"Frankie & Johnny" is a mediocre movie that was made from a wonderful play. Terrence McNally's original, "Frankie and Johnny the Clair de Lune," was terrific because it focused so exclusively upon Johnny's hunger for love and upon Frankie's desper"Frankie & Johnny" is a mediocre movie that was made from a wonderful play. Terrence McNally's original, "Frankie and Johnny in the Clair de Lune," was terrific because it focused so exclusively upon Johnny's hunger for love and upon Frankie's desperate fear of it. Even the sexual scenes between the two characters -- as well as their contentious bickering -- became metaphors for the battle between the lonely citadels of self-sufficiency.
In transferring his own two-person play about a love affair between short-order cook Johnny (Al Pacino) and waitress Frankie (Michelle Pfeiffer) to the screen, McNally has added a bunch of subsidiary characters -- the folks who also work at the diner and Frankie's friend across the hall from her apartment and his homosexual lover.
None of this works. The writing in the diner scenes has the superficial cleverness of a TV sitcom and even fine supporting performances -- particularly from Kate Nelligan, as a brassy waitress who doesn't like to sleep alone, and from Jane Morris, as the lonely, older woman whom Frankie is afraid of coming to resemble -- really don't move the essentials of the drama along. And the subplot about Frankie's gay friends is pretty tired stuff -- something that's surprising because McNally usually works such material with distinction.
But what really fouls up the movie is Garry Marshall's hackneyed direction. When Frankie and Johnny share their first kiss in a florist shop, doors open to reveal thousands of bouquets. When Frankie looks out from her apartment window, she sees slices of New York life through conveniently uncurtained windows in dTC nearby buildings. One of these vignettes involves a husband who beats his wife. This is supposed to tie into a later revelation about Frankie's fear of love, but it's a red herring. Marshall was clearly trying to make a vital but commercial movie about romance in the Big City on the order of "Moonstruck," but he hasn't got a clue.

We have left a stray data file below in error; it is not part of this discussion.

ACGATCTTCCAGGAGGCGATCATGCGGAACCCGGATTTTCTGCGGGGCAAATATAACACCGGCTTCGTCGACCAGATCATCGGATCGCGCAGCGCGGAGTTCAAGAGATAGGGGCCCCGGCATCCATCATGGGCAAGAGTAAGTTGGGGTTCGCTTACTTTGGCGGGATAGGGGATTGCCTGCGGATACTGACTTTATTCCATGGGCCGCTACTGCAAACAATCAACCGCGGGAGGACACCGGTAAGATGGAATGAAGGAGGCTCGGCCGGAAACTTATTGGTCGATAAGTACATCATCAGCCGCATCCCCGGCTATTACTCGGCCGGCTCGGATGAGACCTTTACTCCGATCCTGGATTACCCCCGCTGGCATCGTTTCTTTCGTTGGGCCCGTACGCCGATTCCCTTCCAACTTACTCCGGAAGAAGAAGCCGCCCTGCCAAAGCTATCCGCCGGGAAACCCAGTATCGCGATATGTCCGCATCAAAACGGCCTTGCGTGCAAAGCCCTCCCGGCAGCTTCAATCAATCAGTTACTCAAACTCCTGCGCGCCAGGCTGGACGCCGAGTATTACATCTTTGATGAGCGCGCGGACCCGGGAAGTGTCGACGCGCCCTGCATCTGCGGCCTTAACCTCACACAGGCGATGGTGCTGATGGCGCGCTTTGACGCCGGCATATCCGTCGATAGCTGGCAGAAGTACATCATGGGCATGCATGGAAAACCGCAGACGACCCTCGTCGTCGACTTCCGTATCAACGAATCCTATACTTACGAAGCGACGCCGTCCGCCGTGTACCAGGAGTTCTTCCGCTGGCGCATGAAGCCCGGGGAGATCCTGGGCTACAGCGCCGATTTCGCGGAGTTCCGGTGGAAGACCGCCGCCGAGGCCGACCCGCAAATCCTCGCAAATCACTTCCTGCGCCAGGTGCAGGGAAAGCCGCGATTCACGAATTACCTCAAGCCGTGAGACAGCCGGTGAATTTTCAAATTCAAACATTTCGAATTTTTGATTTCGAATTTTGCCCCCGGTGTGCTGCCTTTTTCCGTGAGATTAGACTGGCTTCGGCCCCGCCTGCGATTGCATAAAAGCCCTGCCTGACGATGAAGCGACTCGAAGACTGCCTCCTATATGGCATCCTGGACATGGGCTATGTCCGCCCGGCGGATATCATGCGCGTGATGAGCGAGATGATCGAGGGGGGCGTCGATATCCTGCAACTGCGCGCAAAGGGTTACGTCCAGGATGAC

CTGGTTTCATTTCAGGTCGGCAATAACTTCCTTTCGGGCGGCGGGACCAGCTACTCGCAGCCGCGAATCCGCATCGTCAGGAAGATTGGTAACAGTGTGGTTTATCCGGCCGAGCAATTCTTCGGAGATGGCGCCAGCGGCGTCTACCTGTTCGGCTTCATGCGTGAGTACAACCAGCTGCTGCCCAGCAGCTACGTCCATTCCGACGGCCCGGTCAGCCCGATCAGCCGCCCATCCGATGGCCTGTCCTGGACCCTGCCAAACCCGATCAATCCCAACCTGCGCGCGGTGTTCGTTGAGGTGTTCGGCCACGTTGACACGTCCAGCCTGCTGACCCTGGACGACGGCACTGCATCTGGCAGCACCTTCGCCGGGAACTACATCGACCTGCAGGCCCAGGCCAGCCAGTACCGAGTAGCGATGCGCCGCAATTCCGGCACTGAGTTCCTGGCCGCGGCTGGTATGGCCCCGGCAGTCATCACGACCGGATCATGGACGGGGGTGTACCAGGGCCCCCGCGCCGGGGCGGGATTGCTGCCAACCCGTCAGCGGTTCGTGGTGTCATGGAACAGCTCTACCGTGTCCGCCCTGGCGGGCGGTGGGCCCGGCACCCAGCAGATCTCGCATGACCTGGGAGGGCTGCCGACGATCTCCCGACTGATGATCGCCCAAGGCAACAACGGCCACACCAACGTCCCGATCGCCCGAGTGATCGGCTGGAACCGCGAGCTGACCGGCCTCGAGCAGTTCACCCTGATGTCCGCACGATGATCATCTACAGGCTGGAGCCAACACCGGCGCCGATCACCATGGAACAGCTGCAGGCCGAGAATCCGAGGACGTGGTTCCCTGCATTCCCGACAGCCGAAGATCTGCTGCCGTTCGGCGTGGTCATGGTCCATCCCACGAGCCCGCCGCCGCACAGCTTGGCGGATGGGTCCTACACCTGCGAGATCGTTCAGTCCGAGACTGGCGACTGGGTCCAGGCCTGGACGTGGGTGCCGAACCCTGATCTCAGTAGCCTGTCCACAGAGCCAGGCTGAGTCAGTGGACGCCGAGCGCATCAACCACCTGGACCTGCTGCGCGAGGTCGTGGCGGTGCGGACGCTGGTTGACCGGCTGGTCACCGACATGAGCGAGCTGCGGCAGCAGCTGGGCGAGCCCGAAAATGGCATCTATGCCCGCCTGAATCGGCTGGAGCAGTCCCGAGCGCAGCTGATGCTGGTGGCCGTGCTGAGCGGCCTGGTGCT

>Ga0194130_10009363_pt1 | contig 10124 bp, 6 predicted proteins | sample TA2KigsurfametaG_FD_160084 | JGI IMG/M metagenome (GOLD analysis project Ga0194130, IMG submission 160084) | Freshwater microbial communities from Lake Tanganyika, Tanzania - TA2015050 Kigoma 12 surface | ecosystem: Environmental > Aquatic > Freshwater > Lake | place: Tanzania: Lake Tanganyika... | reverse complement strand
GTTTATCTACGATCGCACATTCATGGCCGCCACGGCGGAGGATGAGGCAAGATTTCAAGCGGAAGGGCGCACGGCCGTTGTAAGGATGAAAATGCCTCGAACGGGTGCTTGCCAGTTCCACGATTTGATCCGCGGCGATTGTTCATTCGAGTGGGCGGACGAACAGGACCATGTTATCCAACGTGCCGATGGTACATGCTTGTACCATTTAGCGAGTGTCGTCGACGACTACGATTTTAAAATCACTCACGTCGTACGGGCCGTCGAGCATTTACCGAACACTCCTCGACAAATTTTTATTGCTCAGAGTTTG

The performances are touching. Pacino's Johnny is one of those guys who can never stop coming on; he's a self-taught polymath who overwhelms Frankie with his erudition, his decency and his love. Pfeiffer's Frankie is among the best work she's done. She makes this woman's emotional hesitancy, her sexual hunger and her embarrassment about her lack of education palpably real, evincing the kind of vulnerability that would make anyone's heart go out to her.
A lot has been made of Pfeiffer's performing a role created by an older, less extraordinary-looking actress, Kathy Bates. I have to admit that Pfeiffer's beauty throws the film somewhat off balance.
We must believe that Johnny is obsessed with Frankie because of his inner desire to connect. But even without makeup, Pfeiffer's Frankie is an object of obsession and desire. In trying to make Pfeiffer look less glamorous for the part, the movie merely makes her look more beautiful: The lack of human cosmetic art only emphasizes the superb draftsmanship of nature. We root for Pacino's Johnny to win Pfeiffer's Frankie not only because we want him to find love, but also because we want him to win so exquisite a prize.
'Frankie & Johnny'
Starring Michelle Pfeiffer and Al Pacino.
Directed by Garry Marshall.
Released by Paramount.